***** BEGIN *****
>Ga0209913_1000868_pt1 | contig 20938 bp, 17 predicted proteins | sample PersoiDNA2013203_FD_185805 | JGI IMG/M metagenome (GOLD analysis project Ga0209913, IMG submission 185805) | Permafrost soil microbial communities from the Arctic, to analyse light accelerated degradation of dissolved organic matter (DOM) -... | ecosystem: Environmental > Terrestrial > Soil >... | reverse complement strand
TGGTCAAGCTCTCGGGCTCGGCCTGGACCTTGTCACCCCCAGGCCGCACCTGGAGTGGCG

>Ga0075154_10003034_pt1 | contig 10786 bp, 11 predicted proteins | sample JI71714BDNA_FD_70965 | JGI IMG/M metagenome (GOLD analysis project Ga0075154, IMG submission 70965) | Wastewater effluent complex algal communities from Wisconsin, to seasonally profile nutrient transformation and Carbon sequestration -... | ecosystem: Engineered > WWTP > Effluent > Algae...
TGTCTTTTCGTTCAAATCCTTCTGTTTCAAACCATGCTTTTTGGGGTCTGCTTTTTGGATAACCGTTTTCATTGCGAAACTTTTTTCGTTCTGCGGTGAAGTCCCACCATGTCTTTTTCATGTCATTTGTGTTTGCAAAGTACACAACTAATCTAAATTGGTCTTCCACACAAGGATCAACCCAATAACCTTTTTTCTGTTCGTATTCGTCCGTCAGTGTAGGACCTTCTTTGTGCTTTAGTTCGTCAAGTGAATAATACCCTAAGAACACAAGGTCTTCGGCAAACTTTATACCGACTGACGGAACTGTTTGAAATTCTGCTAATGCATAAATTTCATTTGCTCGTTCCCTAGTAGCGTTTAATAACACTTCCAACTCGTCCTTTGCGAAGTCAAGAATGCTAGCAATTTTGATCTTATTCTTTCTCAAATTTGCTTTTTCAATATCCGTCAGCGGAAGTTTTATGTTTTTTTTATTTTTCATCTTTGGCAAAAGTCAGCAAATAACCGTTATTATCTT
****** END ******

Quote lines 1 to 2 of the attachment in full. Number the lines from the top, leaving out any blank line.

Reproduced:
>Ga0209913_1000868_pt1 | contig 20938 bp, 17 predicted proteins | sample PersoiDNA2013203_FD_185805 | JGI IMG/M metagenome (GOLD analysis project Ga0209913, IMG submission 185805) | Permafrost soil microbial communities from the Arctic, to analyse light accelerated degradation of dissolved organic matter (DOM) -... | ecosystem: Environmental > Terrestrial > Soil >... | reverse complement strand
TGGTCAAGCTCTCGGGCTCGGCCTGGACCTTGTCACCCCCAGGCCGCACCTGGAGTGGCG